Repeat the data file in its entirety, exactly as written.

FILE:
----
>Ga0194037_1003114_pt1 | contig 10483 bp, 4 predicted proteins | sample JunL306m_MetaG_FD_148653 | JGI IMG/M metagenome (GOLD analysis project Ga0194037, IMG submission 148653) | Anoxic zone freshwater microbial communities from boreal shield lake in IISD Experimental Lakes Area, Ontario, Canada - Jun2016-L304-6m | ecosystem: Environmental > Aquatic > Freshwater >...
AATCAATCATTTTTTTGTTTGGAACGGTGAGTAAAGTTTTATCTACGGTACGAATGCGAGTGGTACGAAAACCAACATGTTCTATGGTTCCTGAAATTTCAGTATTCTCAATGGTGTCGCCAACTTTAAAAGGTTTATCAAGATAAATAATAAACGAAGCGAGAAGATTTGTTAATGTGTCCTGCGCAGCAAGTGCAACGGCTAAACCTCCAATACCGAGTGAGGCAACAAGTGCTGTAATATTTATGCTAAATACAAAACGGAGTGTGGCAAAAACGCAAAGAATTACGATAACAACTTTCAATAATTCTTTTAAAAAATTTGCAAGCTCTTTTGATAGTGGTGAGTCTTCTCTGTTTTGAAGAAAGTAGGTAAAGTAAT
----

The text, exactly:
>Ga0194037_1003114_pt1 | contig 10483 bp, 4 predicted proteins | sample JunL306m_MetaG_FD_148653 | JGI IMG/M metagenome (GOLD analysis project Ga0194037, IMG submission 148653) | Anoxic zone freshwater microbial communities from boreal shield lake in IISD Experimental Lakes Area, Ontario, Canada - Jun2016-L304-6m | ecosystem: Environmental > Aquatic > Freshwater >...
AATCAATCATTTTTTTGTTTGGAACGGTGAGTAAAGTTTTATCTACGGTACGAATGCGAGTGGTACGAAAACCAACATGTTCTATGGTTCCTGAAATTTCAGTATTCTCAATGGTGTCGCCAACTTTAAAAGGTTTATCAAGATAAATAATAAACGAAGCGAGAAGATTTGTTAATGTGTCCTGCGCAGCAAGTGCAACGGCTAAACCTCCAATACCGAGTGAGGCAACAAGTGCTGTAATATTTATGCTAAATACAAAACGGAGTGTGGCAAAAACGCAAAGAATTACGATAACAACTTTCAATAATTCTTTTAAAAAATTTGCAAGCTCTTTTGATAGTGGTGAGTCTTCTCTGTTTTGAAGAAAGTAGGTAAAGTAAT